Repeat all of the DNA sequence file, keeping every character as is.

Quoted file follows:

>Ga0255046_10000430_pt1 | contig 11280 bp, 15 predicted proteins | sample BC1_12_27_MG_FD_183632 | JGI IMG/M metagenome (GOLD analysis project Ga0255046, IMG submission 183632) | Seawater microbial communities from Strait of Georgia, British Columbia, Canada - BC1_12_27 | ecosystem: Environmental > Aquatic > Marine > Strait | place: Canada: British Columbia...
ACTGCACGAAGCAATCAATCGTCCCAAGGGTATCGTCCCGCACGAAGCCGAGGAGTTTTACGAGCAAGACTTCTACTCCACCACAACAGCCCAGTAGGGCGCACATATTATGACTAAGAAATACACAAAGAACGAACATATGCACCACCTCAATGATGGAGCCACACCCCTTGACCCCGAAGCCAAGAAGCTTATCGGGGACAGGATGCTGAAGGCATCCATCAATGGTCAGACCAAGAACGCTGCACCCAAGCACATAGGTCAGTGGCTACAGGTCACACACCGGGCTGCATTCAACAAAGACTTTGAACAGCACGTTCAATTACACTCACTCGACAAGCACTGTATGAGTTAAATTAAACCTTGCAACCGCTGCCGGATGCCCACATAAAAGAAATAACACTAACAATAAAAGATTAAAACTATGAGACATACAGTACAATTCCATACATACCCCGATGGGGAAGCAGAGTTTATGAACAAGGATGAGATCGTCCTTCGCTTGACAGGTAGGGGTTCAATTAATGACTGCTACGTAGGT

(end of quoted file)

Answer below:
>Ga0255046_10000430_pt1 | contig 11280 bp, 15 predicted proteins | sample BC1_12_27_MG_FD_183632 | JGI IMG/M metagenome (GOLD analysis project Ga0255046, IMG submission 183632) | Seawater microbial communities from Strait of Georgia, British Columbia, Canada - BC1_12_27 | ecosystem: Environmental > Aquatic > Marine > Strait | place: Canada: British Columbia...
ACTGCACGAAGCAATCAATCGTCCCAAGGGTATCGTCCCGCACGAAGCCGAGGAGTTTTACGAGCAAGACTTCTACTCCACCACAACAGCCCAGTAGGGCGCACATATTATGACTAAGAAATACACAAAGAACGAACATATGCACCACCTCAATGATGGAGCCACACCCCTTGACCCCGAAGCCAAGAAGCTTATCGGGGACAGGATGCTGAAGGCATCCATCAATGGTCAGACCAAGAACGCTGCACCCAAGCACATAGGTCAGTGGCTACAGGTCACACACCGGGCTGCATTCAACAAAGACTTTGAACAGCACGTTCAATTACACTCACTCGACAAGCACTGTATGAGTTAAATTAAACCTTGCAACCGCTGCCGGATGCCCACATAAAAGAAATAACACTAACAATAAAAGATTAAAACTATGAGACATACAGTACAATTCCATACATACCCCGATGGGGAAGCAGAGTTTATGAACAAGGATGAGATCGTCCTTCGCTTGACAGGTAGGGGTTCAATTAATGACTGCTACGTAGGT